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Bet on coronavirus recovery could go well

The market seems to have been right for the pandemic. Stocks plunged as economies were constrained to give way Strong demonstrations: investors believe in the combination of vaccines, corporate adaptation and central bank stimulation. Mass Immunization program in the US and Europe is underway and in the countries where they are most advanced like Israel and the UK, the economy is unlocked and the customer has arrived back to the stores and restaurants.

Viruses take advantage of our social nature to spread, but markets have another trait, no less human, in mind: ingenuity. That includes tech companies whose stocks are among the big winners as they keep businesses active during downtime and new business models that allow shoppers to continue spending. pepper. Others, too, have adapted and the door lock has become less damage.

Even more important is pharmaceutical innovation. Research and vaccine development which, likely, has yielded the greatest return on investment for any human activity – as production accelerates, demand is limited, at the respective economic costs, in retreat. The next challenge – politics rather than science – is to guarantee share enough to make their way to poor countries.

With little experience with the pandemic, policymakers have looked into the financial crisis. Fresh memories of what was in many countries during a “lost decade” with meager improvements in living standards, central banks pushing and flood open government. Unprecedented monetary and fiscal stimulus has been noted in terms of its speed and size relative to the response in 2008, reducing long-term losses: massive US spending, in particular, further refines. whether for the demonstration and the stimulus tests were Retail investors are allowed join.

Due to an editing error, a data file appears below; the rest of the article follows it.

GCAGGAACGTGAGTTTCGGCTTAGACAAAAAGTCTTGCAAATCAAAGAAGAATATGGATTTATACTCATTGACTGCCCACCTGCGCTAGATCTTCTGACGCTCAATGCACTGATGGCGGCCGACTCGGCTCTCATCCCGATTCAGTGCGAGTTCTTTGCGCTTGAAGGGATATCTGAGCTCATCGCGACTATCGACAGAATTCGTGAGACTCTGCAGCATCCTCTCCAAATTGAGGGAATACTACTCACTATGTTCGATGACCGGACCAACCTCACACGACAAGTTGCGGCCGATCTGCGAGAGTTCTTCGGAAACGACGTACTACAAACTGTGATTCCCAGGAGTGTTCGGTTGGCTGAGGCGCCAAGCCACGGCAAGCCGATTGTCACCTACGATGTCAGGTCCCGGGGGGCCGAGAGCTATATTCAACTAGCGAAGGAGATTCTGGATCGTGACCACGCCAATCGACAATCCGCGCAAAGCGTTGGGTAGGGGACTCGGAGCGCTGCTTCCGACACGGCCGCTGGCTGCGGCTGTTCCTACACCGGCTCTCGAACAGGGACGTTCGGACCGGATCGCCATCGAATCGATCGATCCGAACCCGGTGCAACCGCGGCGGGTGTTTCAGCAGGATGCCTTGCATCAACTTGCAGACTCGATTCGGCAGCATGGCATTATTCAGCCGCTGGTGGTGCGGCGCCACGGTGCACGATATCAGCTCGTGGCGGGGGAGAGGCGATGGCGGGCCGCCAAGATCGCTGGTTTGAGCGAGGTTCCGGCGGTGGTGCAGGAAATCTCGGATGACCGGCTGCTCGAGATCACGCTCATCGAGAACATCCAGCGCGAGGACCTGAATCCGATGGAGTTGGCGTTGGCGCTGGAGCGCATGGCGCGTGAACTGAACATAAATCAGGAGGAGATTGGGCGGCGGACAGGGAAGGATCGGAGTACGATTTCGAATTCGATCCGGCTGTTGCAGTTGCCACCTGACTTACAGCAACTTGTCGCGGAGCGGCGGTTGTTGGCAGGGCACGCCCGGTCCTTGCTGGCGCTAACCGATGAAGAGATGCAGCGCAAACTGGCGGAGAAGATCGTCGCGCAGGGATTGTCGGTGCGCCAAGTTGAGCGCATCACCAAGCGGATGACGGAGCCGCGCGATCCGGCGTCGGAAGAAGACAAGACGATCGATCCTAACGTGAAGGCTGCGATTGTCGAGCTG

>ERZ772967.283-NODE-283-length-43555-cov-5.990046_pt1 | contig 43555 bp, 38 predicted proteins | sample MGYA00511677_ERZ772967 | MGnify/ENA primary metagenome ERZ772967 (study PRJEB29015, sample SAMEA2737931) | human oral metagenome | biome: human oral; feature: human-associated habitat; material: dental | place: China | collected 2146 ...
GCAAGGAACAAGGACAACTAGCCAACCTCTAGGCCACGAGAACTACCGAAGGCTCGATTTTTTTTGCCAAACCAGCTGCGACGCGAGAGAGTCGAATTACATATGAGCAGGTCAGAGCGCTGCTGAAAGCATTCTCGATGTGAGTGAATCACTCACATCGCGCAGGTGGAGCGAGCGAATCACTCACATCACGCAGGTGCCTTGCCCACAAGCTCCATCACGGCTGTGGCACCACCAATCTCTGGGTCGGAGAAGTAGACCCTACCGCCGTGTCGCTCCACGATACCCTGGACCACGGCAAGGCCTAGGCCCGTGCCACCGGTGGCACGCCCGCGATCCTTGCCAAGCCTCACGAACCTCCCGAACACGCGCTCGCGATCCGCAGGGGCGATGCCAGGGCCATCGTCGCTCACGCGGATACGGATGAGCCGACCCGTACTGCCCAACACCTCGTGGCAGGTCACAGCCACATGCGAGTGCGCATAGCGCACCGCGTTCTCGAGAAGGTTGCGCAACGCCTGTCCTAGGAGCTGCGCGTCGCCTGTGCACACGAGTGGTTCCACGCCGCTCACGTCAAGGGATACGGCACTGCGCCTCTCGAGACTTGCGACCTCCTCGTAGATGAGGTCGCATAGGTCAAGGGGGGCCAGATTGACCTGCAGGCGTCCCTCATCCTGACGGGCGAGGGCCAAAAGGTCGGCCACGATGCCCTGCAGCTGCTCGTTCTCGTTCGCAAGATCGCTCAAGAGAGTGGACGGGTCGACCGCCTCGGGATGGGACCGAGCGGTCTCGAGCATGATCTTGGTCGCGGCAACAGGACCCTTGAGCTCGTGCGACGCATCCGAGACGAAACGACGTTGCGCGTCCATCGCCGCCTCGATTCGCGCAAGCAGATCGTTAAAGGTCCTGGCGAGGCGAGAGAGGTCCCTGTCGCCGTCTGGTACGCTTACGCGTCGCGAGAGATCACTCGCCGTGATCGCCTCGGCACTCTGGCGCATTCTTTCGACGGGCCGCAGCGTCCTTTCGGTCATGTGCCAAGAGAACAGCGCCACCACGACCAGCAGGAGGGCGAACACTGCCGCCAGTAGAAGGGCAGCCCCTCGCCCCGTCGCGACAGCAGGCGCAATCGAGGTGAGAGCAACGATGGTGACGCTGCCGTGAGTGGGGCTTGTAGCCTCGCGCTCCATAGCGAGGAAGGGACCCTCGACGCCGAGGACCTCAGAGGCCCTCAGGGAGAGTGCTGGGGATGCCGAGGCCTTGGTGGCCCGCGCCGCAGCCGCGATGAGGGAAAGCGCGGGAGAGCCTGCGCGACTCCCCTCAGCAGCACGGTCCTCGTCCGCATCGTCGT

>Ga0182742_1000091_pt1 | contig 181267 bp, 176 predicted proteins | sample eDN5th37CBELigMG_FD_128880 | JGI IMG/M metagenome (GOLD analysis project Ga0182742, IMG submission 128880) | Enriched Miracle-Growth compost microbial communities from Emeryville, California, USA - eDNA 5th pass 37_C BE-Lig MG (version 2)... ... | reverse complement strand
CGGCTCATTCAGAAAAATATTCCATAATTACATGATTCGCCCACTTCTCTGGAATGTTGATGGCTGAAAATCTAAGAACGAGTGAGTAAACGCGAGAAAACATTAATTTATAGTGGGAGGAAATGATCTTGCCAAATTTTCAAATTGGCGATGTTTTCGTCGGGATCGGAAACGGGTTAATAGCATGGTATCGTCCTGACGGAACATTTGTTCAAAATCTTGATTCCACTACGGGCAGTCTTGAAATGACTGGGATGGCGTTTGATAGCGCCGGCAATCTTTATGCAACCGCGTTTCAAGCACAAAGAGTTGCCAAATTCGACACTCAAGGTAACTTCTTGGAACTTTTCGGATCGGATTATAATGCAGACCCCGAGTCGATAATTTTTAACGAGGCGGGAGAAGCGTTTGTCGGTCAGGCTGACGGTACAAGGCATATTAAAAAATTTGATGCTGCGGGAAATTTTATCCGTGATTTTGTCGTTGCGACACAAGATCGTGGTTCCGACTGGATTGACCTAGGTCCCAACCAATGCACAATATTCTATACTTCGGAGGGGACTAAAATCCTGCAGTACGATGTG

Claiming victory would be a mistake. Pandemic is a story of reversal and countries that once seemed to have control of the virus find themselves overwhelmed. That includes, for example, Germany – praised for its early response but grappled with the third wave – or Eastern Europe, initially less affected than elsewhere but now among the most severely affected areas. Other countries that reopened in the past must quickly close again as the new wave spreads.

In 2009, the main US index rose 66% in 12 months after bottoming out but it took much longer, and successive crises in the eurozone, before the economies complete recovery. Investors who participate in the rally soon will have no regrets: the cheap money has helped create strength The bull market lasted for a decade. The same goes for this recovery as investors have learned that very little profit will be gained from applying quantitative easing.

The big question remains inflation outlook. With few signs of economies returning to capacity after the financial crisis, central banks keep interest rates low and asset purchases at high levels, flooding the financial system with liquidity. A stronger recovery from the pandemic, thanks to a combination of government stimulus and cumulative household spending savings could cause prices and wages to start rising again – banks Central row may also begin to withdraw support. The pandemic has also disrupted supply chains, increasing price pressures.

Record first quarter growth in China, where the rebound is more advanced, has shifted the focus to “overheating” and the prospect of a rate hike. Ending persistent “low inflation” in the decade after the financial crisis would be a much better outcome worldwide, but it could mean markets have taken the lead.



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